Iran presents a problem: does she really seek an atomic bomb? If she gets one, will she really use it against Israel?
No one knows. We believe evidence exists to show that Iran aggressively enriches uranium to make a bomb. But we don’t know what to believe when Iran president Ahmadinejad says Israel should be annihilated. What does that mean, exactly? Is it just more Middle East bluster, or is it a Hitler-style ‘I’m-telling-you-in-advance-what-I-will-do’?
No one knows. Many at the UN seem to believe that it doesn’t matter. They believe that if Israel has ‘the bomb’, why can’t Iran? The US seems to believe that Iran does actively pursue a bomb. But the US also believes that immediate action isn’t necessary. The US believes that sanctions against Iran will convince her to stop its nuclear pursuits. Is this belief correct?
No one knows.
The Israelis, meanwhile, seem to believe that Iran is serious: she wants a bomb--and she'll use it. The Israelis just don’t know what to do about it. In the past—with Syria and Iraq—Israel attacked nuclear sites and destroyed not only nuclear facilities, but also future nuclear ambitions. Iran, however, is different. Her nuclear sites are spread across different locations—some far away from Israel’s reach—and buried deep beneath ground, in bunkers everyone believes to be impenetrable. Everyone believes that Iran has turned its land-mass into a kind of nation-wide nuclear production facility. Everyone also believes that Israel does not have the weaponry or the aircraft to attack. Are all these beliefs correct?
No one knows.
Within Israel, there is no consensus on Iran. Some believe that an attack is necessary--the sooner the better. Even if an attack succeeds only in delaying the production of a bomb, these voices suggest, a short delay is better than no delay. Others believe that the ‘cure’ will be worse than the ‘disease’; an imperfect attack will cause Israel more harm than good—and it won’t stop Iran; it will just make her angrier. Still others believe that Iran cannot achieve her goal soon enough to harm Israel; an attack would be stupid.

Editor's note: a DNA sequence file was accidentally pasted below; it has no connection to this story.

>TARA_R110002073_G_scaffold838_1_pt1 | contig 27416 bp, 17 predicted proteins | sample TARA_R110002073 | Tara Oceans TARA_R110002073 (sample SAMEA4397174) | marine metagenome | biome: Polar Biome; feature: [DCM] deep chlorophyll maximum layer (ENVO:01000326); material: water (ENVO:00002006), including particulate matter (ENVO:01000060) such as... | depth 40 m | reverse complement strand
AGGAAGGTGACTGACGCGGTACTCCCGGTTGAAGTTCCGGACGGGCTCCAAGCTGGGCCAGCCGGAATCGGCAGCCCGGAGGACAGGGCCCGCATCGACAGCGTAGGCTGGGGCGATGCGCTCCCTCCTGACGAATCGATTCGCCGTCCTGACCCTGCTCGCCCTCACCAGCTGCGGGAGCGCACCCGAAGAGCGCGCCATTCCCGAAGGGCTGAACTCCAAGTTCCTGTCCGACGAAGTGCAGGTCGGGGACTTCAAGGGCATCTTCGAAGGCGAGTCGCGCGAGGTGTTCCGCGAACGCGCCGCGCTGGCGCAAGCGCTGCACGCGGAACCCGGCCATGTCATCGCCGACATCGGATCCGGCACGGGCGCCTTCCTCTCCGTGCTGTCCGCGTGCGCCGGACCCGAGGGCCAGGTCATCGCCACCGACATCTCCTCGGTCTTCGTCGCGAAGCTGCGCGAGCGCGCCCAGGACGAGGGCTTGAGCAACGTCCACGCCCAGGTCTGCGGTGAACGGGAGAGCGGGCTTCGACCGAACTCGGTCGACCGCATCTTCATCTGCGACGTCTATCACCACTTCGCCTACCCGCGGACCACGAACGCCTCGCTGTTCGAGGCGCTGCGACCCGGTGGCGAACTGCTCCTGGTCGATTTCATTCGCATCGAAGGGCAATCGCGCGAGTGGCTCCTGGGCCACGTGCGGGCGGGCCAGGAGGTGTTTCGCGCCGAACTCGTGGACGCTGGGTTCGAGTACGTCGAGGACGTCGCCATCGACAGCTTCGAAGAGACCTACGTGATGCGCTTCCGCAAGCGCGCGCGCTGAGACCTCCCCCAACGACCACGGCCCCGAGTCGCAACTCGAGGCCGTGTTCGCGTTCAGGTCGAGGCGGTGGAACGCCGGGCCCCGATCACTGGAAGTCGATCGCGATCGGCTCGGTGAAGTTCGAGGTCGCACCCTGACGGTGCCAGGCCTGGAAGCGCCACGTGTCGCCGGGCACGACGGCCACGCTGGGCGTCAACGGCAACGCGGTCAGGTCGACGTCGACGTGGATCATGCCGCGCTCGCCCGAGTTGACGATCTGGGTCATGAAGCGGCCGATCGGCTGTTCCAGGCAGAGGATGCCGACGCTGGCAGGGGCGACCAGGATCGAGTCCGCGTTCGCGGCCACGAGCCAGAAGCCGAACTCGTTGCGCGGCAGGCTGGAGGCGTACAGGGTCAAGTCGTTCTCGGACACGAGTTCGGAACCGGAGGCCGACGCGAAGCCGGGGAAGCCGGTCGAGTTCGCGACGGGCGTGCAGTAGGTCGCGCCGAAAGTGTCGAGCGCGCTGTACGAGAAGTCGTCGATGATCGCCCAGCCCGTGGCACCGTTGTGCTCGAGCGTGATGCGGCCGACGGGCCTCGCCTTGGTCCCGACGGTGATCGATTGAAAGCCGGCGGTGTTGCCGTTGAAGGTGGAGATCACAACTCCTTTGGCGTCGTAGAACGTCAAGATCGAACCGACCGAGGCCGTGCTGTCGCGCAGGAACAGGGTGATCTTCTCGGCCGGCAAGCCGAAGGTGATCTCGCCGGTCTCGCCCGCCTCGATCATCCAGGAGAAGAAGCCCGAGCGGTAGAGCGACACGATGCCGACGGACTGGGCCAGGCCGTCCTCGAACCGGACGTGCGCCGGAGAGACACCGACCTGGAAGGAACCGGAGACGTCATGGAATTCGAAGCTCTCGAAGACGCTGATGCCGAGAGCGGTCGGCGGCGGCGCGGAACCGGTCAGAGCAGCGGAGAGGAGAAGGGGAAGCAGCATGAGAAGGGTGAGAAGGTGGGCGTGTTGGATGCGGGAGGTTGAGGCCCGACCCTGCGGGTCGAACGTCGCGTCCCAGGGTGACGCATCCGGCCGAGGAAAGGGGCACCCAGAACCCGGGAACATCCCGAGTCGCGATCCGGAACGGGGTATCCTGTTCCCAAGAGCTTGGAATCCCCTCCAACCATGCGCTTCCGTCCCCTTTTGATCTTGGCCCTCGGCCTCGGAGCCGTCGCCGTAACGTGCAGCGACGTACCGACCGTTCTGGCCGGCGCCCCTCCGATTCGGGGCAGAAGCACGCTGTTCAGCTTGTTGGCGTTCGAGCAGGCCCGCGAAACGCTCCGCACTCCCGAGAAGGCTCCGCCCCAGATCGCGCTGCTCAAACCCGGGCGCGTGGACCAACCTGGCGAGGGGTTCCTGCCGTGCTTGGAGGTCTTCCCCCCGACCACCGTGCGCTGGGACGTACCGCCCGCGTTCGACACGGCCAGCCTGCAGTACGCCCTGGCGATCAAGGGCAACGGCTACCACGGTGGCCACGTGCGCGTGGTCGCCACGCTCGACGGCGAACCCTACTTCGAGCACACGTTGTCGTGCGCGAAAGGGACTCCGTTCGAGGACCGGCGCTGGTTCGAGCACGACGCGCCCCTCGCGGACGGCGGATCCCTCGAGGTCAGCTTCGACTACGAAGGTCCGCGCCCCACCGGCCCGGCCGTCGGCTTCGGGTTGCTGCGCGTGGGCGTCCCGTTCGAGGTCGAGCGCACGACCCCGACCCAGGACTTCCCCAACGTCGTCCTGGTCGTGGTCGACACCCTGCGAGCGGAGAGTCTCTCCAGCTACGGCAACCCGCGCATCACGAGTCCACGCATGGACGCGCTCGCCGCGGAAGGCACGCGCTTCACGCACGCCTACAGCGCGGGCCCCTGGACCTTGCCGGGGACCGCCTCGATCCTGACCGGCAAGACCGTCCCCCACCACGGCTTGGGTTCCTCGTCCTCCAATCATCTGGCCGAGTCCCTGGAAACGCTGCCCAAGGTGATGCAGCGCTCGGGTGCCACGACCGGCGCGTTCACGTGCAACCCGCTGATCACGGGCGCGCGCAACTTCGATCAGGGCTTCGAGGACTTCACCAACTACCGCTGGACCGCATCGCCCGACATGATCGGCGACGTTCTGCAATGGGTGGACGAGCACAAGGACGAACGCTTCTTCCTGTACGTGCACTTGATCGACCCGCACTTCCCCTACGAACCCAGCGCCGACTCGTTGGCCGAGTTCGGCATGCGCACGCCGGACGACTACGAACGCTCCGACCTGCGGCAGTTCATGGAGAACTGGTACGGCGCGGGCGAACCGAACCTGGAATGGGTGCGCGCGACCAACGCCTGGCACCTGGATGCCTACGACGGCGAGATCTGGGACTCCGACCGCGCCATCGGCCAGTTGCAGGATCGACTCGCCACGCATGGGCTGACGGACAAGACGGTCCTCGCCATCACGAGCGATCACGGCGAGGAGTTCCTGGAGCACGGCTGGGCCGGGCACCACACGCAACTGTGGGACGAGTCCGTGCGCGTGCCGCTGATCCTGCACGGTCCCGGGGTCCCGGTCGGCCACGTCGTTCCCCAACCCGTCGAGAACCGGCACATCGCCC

Which of these beliefs are correct? No one knows.
When it comes to Iran, it seems that the only thing we read about is what nations believe.
Isn’t it odd that, for the first time in memory, the nations of the world spend so much time discussing belief rather than fact? Even with the case against Saddam Hussein’s Weapons of Mass Destruction, the United States went to great length to showcase ‘facts’ sufficient to convince the West that action was necessary. With Iran, no such successful case has been made—or if it has, not enough believe it. Fact seems irrelevant. The question about Iran should be, what actions do fact—or our inability to verify fact-- suggest we take? But the focus on Iran is not action or fact. Instead, the focus is belief; specifically, the belief that action can be avoided.
The world believes Iran will listen to reason. In this case of belief versus reason, what do you believe: will sanctions convince her to change direction? Will she attack Israel? Will a nuclear Iran seek peace?
On top of all this, the president of the United States apparently believes that an Israeli attack against Iran before the 2012 US presidential elections will hurt his election chances; he is rumoured to have threatened Israel to delay an attack until after the elections. Is this belief correct?
No one knows.
How strange that, at this point in world history, we so eagerly put aside reason and focus instead on belief. Why is it that the world's greatest threat since the atomic war scare of the 1950’s doesn’t involve reason or reality, but belief?
Make no mistake: the future of Israel does not depend upon fact. With this Iran business, it will depend upon belief: if Israel’s leadership believes Israel’s survivability requires an attack, she will attack; if that leadership believes we are safe, she won’t. Israel’s focus on Iran focuses on belief.
You may have missed this, but some believe that belief itself is the key to surviving Iran. They say that if Israel’s leadership accepts G-d, our survival is assured. But if their belief is misplaced, our future could be ‘misplaced’. It’s all in our Tanach. Belief and Israel, they say, should go together. Unfortunately, since the founding of the modern State of Israel, Israel’s Jewish leadership has rejected belief. They so prefer non-belief, they wouldn’t even include G-d in Israel’s Declaration of Independence.
Now, with Iran, their language becomes, ‘Well, we believe that…”?
Of course, there could be no connection between G-d and the Iran problem. All this talk about belief could be a coincidence. Then again, it could also be G-d’s way of saying, ‘hello, remember Me’?